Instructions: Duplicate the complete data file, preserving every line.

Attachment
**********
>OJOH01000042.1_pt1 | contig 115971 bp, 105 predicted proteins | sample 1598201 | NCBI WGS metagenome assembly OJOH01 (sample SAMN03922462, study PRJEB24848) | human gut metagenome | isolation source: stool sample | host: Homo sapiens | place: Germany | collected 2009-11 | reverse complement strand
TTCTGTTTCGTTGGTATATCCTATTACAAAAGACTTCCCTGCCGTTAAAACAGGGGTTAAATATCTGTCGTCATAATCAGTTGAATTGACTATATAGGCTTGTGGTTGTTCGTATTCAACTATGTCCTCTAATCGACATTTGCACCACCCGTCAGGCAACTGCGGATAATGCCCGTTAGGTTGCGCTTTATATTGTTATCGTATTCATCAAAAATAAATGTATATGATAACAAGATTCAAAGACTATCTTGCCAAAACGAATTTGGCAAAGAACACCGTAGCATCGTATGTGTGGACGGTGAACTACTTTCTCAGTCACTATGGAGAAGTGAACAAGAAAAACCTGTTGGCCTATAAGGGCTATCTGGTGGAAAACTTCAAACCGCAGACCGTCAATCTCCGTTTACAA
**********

>OJOH01000042.1_pt1 | contig 115971 bp, 105 predicted proteins | sample 1598201 | NCBI WGS metagenome assembly OJOH01 (sample SAMN03922462, study PRJEB24848) | human gut metagenome | isolation source: stool sample | host: Homo sapiens | place: Germany | collected 2009-11 | reverse complement strand
TTCTGTTTCGTTGGTATATCCTATTACAAAAGACTTCCCTGCCGTTAAAACAGGGGTTAAATATCTGTCGTCATAATCAGTTGAATTGACTATATAGGCTTGTGGTTGTTCGTATTCAACTATGTCCTCTAATCGACATTTGCACCACCCGTCAGGCAACTGCGGATAATGCCCGTTAGGTTGCGCTTTATATTGTTATCGTATTCATCAAAAATAAATGTATATGATAACAAGATTCAAAGACTATCTTGCCAAAACGAATTTGGCAAAGAACACCGTAGCATCGTATGTGTGGACGGTGAACTACTTTCTCAGTCACTATGGAGAAGTGAACAAGAAAAACCTGTTGGCCTATAAGGGCTATCTGGTGGAAAACTTCAAACCGCAGACCGTCAATCTCCGTTTACAA